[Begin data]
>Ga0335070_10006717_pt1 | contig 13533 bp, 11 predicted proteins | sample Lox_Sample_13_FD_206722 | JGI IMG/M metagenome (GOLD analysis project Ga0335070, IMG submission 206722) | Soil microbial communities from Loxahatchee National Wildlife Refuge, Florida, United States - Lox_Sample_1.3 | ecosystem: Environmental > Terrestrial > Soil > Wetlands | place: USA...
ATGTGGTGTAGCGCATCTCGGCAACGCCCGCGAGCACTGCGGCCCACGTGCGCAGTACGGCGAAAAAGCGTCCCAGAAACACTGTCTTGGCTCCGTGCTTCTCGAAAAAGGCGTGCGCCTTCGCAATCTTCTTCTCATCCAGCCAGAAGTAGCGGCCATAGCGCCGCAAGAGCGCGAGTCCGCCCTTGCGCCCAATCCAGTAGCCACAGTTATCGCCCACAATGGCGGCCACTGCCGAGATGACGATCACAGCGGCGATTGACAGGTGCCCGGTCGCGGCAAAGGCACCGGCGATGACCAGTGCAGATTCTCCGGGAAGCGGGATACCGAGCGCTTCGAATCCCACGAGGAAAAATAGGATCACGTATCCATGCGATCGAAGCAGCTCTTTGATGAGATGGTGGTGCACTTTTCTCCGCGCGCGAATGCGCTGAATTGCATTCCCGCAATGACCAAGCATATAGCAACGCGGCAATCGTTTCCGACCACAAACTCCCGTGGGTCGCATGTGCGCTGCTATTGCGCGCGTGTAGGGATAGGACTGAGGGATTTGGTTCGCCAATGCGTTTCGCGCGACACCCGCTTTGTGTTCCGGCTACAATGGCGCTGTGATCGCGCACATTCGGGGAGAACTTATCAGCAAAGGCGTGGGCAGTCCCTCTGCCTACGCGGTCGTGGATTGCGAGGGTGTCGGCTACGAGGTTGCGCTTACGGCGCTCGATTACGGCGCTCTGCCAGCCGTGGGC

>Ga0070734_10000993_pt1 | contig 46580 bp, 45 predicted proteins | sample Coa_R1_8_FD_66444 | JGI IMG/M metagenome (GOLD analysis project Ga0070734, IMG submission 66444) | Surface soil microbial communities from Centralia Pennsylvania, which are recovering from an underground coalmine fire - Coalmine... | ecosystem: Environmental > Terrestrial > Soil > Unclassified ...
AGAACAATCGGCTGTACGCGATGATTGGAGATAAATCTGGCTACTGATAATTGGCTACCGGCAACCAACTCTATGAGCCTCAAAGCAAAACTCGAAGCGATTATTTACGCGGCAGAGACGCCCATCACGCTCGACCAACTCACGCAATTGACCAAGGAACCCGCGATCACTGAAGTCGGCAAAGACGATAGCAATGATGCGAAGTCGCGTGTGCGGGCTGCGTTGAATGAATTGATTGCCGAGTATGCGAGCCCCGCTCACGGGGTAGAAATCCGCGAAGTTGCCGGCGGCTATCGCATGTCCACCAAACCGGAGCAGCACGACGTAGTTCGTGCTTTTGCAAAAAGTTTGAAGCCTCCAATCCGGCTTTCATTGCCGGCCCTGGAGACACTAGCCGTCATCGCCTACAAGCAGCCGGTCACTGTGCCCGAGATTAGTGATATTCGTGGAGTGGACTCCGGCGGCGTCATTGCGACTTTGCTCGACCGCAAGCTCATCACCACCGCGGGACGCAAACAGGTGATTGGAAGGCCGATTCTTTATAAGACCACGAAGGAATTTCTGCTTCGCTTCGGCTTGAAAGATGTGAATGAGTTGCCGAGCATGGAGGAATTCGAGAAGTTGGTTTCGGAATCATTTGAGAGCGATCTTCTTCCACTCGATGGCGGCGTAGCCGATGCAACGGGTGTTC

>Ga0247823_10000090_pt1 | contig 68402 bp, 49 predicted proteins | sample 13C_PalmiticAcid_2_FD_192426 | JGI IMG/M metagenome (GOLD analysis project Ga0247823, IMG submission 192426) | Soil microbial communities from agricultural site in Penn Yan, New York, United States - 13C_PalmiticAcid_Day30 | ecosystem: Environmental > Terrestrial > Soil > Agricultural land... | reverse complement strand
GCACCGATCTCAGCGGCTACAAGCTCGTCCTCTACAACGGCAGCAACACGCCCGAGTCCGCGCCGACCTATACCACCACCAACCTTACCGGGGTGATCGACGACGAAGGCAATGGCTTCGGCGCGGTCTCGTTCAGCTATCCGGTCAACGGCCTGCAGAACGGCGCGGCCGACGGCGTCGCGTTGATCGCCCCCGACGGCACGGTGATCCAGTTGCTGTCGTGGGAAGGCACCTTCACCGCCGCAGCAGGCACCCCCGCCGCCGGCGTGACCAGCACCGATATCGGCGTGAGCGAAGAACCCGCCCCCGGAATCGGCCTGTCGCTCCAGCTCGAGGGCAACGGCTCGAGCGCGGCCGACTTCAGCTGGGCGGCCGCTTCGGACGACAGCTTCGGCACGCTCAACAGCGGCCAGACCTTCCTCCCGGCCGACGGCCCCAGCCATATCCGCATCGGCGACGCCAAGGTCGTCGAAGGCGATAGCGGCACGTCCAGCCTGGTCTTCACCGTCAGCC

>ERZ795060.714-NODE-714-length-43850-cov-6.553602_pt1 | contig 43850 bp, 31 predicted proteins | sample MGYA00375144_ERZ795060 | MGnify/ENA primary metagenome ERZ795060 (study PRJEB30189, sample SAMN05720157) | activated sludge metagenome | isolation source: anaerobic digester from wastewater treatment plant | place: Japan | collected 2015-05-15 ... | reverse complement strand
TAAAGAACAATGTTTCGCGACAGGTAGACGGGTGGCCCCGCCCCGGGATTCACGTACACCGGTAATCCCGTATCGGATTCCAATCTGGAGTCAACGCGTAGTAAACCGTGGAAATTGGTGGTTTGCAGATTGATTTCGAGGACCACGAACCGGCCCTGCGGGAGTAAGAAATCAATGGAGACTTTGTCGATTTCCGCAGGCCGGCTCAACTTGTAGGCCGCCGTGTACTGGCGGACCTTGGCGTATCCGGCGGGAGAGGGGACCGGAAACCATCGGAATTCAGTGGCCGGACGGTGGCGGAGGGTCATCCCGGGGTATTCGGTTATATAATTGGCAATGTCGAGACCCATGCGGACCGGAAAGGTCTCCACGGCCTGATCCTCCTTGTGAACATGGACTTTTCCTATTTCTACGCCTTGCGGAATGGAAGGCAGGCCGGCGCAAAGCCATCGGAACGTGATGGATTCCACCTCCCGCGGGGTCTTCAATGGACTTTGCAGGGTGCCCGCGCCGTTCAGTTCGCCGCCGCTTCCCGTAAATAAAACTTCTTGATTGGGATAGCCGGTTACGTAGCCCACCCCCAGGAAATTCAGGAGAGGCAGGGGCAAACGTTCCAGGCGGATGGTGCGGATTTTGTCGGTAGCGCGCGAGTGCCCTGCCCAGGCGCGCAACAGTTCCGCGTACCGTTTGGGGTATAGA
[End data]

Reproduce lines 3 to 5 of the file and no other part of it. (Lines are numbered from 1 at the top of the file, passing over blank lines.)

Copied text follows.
>Ga0070734_10000993_pt1 | contig 46580 bp, 45 predicted proteins | sample Coa_R1_8_FD_66444 | JGI IMG/M metagenome (GOLD analysis project Ga0070734, IMG submission 66444) | Surface soil microbial communities from Centralia Pennsylvania, which are recovering from an underground coalmine fire - Coalmine... | ecosystem: Environmental > Terrestrial > Soil > Unclassified ...
AGAACAATCGGCTGTACGCGATGATTGGAGATAAATCTGGCTACTGATAATTGGCTACCGGCAACCAACTCTATGAGCCTCAAAGCAAAACTCGAAGCGATTATTTACGCGGCAGAGACGCCCATCACGCTCGACCAACTCACGCAATTGACCAAGGAACCCGCGATCACTGAAGTCGGCAAAGACGATAGCAATGATGCGAAGTCGCGTGTGCGGGCTGCGTTGAATGAATTGATTGCCGAGTATGCGAGCCCCGCTCACGGGGTAGAAATCCGCGAAGTTGCCGGCGGCTATCGCATGTCCACCAAACCGGAGCAGCACGACGTAGTTCGTGCTTTTGCAAAAAGTTTGAAGCCTCCAATCCGGCTTTCATTGCCGGCCCTGGAGACACTAGCCGTCATCGCCTACAAGCAGCCGGTCACTGTGCCCGAGATTAGTGATATTCGTGGAGTGGACTCCGGCGGCGTCATTGCGACTTTGCTCGACCGCAAGCTCATCACCACCGCGGGACGCAAACAGGTGATTGGAAGGCCGATTCTTTATAAGACCACGAAGGAATTTCTGCTTCGCTTCGGCTTGAAAGATGTGAATGAGTTGCCGAGCATGGAGGAATTCGAGAAGTTGGTTTCGGAATCATTTGAGAGCGATCTTCTTCCACTCGATGGCGGCGTAGCCGATGCAACGGGTGTTC

>Ga0247823_10000090_pt1 | contig 68402 bp, 49 predicted proteins | sample 13C_PalmiticAcid_2_FD_192426 | JGI IMG/M metagenome (GOLD analysis project Ga0247823, IMG submission 192426) | Soil microbial communities from agricultural site in Penn Yan, New York, United States - 13C_PalmiticAcid_Day30 | ecosystem: Environmental > Terrestrial > Soil > Agricultural land... | reverse complement strand